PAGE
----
Balenciaga, New York, USA
The trading floor of the New York City Stock Exchange provided the backdrop for Balenciaga’s Spring 2023 collection, as gimp-masked models – faces and bodies near-entirely obscured with latex all-in-ones – stalked between screens which flickered with market updates and the logos of big-corp America. Beginning with the ring of the trading-floor bell, the collection propositioned Demna’s vision for the season in three parts: eveningwear (‘extra formal’ wide-cut tuxedos, silk trench coats, black body-conscious dresses), garde-robe (a new line of ‘wardrobe staples in elevated cuts, sharp finishes, and luxe materials’) and finally, revealed for the first time, a collaboration with Adidas. The latter provided the show’s most buzzed-about moment, comprising items which mashed up Balenciaga silhouettes with the Adidas trefoil logo and signature ‘three stripe’ motif across supersized sweat suits, bomber jackets, holdalls and handbags. The designer said the collection was one of ‘urgency’; at its end, the room’s screens flickered, glitched and faded to black.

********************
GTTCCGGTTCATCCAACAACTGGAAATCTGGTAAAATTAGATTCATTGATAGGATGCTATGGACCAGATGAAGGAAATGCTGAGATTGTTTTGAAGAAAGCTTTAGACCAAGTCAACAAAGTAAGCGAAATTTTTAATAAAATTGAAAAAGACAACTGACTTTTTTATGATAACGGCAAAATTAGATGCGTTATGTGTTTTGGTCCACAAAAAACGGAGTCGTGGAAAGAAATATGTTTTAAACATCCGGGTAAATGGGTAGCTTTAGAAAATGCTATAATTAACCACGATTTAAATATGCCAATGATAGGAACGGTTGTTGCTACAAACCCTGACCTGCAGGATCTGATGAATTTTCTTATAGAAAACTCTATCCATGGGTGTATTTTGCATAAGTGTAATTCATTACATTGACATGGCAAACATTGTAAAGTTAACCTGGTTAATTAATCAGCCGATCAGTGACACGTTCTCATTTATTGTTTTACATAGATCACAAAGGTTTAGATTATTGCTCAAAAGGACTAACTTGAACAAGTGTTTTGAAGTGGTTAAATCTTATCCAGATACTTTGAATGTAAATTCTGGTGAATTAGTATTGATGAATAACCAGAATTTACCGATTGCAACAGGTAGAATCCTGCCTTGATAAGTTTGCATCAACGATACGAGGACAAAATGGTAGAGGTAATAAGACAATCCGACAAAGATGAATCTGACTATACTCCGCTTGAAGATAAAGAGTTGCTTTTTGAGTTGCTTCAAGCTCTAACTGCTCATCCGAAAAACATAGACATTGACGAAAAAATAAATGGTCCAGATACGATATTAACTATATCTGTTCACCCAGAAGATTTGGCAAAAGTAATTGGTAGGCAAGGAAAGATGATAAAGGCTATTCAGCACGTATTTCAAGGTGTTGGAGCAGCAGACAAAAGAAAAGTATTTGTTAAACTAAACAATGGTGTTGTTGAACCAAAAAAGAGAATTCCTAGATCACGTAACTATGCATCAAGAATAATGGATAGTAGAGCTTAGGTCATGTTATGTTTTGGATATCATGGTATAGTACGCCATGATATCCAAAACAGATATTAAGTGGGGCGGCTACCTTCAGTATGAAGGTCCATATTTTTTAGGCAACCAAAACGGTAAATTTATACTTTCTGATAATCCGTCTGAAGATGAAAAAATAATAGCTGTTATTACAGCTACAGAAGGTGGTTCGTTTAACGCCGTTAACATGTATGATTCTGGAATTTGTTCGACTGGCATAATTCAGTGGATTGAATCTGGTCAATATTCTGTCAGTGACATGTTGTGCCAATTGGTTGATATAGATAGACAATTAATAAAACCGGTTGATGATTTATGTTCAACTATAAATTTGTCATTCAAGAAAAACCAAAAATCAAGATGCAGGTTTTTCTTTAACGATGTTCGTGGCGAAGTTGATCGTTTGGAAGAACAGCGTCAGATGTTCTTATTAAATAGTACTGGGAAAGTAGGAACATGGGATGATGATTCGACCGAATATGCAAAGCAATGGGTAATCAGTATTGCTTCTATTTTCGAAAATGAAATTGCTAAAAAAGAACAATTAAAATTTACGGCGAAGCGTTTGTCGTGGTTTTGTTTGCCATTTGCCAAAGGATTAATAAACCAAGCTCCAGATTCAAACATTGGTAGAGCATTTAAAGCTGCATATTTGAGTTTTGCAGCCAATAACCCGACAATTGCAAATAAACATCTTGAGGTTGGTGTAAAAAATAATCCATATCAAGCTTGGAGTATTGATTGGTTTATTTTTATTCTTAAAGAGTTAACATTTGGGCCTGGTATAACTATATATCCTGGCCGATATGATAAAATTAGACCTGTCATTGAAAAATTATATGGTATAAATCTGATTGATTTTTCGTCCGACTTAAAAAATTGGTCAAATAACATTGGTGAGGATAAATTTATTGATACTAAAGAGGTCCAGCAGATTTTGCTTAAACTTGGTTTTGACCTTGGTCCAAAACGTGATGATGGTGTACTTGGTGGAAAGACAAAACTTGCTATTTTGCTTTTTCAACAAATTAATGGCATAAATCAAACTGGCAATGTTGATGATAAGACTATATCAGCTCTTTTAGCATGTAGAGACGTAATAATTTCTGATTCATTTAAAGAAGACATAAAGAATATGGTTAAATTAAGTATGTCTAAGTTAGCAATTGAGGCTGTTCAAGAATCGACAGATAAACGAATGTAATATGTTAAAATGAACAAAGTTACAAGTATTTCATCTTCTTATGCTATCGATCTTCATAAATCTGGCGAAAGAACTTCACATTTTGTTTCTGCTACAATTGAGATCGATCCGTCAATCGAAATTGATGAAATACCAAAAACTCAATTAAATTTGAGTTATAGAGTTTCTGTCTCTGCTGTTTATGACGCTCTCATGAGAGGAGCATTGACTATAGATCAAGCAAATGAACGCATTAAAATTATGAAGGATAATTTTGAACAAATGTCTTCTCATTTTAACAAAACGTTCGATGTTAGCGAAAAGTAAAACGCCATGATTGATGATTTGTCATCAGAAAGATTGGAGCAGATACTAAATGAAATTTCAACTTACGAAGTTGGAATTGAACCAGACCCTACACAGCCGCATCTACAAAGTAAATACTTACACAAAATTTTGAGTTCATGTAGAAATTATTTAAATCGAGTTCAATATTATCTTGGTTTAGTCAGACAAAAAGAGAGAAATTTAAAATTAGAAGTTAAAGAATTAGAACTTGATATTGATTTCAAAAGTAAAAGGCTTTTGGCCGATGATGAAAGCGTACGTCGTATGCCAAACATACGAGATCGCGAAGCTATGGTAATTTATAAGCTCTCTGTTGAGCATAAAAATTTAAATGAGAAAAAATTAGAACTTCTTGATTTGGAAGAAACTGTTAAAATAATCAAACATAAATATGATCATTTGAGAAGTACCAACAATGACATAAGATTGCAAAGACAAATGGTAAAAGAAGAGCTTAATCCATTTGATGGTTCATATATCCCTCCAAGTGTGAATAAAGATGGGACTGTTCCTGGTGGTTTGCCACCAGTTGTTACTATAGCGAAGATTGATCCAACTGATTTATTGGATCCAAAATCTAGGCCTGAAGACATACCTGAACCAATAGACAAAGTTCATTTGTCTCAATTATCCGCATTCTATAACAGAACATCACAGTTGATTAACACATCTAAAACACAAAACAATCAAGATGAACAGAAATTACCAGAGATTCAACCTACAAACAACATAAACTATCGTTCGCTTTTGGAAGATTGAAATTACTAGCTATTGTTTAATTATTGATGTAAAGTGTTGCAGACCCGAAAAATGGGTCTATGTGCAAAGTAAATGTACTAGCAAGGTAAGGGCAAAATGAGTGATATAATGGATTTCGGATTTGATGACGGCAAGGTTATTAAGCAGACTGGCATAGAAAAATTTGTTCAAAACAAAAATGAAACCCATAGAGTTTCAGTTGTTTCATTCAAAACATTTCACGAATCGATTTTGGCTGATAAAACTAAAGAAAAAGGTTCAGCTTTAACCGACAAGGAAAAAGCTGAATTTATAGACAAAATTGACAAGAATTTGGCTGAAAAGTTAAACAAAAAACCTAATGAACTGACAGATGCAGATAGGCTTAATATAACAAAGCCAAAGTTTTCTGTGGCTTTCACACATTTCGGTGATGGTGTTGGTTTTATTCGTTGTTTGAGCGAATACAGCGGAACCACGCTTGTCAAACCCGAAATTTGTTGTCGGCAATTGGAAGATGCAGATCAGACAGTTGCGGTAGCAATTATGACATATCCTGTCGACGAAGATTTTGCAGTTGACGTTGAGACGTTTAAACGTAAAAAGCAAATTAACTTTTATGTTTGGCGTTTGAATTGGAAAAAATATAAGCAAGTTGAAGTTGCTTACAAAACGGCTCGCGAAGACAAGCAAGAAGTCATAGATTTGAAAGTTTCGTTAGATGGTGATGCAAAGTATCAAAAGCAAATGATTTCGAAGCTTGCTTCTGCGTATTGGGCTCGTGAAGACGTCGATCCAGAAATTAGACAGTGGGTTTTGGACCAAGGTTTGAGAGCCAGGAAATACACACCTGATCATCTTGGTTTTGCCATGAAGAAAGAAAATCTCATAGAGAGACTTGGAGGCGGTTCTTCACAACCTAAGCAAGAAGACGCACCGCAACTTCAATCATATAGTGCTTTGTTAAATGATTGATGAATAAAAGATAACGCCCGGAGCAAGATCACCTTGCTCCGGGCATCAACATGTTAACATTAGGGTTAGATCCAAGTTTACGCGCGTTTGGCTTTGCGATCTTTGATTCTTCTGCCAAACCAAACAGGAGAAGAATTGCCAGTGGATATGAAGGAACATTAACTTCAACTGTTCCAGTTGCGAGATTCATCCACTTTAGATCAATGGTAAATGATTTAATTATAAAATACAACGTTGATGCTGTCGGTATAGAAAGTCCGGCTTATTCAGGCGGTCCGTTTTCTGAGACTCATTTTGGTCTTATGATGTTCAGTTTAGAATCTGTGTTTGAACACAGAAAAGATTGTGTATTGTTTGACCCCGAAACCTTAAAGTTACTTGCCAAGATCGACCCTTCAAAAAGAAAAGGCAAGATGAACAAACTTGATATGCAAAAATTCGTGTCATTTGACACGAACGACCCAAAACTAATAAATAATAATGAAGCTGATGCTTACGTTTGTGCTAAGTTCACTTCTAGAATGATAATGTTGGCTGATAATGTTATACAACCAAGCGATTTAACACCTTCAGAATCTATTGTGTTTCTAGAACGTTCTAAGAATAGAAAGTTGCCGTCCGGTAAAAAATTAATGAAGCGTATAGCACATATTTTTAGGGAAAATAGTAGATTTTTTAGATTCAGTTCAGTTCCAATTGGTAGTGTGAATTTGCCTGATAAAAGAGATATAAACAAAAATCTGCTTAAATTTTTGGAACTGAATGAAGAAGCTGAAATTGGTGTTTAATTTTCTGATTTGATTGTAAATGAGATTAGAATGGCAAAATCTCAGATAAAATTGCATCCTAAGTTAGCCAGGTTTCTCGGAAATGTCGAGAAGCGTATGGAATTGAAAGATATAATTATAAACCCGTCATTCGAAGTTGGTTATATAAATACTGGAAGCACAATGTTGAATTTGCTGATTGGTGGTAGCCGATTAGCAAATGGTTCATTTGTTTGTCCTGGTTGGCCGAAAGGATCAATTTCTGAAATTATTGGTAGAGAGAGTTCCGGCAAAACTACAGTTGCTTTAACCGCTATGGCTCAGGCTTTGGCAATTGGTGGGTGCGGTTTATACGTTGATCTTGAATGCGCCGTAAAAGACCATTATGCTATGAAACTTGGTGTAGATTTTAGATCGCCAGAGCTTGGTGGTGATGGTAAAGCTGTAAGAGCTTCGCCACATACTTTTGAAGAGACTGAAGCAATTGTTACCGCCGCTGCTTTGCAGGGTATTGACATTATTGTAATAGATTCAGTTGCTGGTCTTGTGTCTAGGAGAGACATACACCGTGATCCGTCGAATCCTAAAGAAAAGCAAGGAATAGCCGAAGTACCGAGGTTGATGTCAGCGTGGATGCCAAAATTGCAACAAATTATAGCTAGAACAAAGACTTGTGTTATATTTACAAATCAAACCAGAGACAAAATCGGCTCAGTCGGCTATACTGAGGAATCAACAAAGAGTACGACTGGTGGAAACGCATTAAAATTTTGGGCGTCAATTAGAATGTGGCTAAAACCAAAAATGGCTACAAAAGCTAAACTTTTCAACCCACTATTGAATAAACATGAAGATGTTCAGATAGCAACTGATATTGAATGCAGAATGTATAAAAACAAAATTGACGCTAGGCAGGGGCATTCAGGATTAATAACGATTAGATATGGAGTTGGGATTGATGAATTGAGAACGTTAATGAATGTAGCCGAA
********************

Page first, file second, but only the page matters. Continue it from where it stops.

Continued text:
Jack Moss is the Fashion Features Editor at Wallpaper*. Having previously held roles at 10, 10 Men and AnOther magazines, he joined the team in 2022. His work has a particular focus on the moments where fashion and style intersect with other creative disciplines – among them art and design – as well as championing a new generation of international talent and profiling the industry’s leading figures and brands.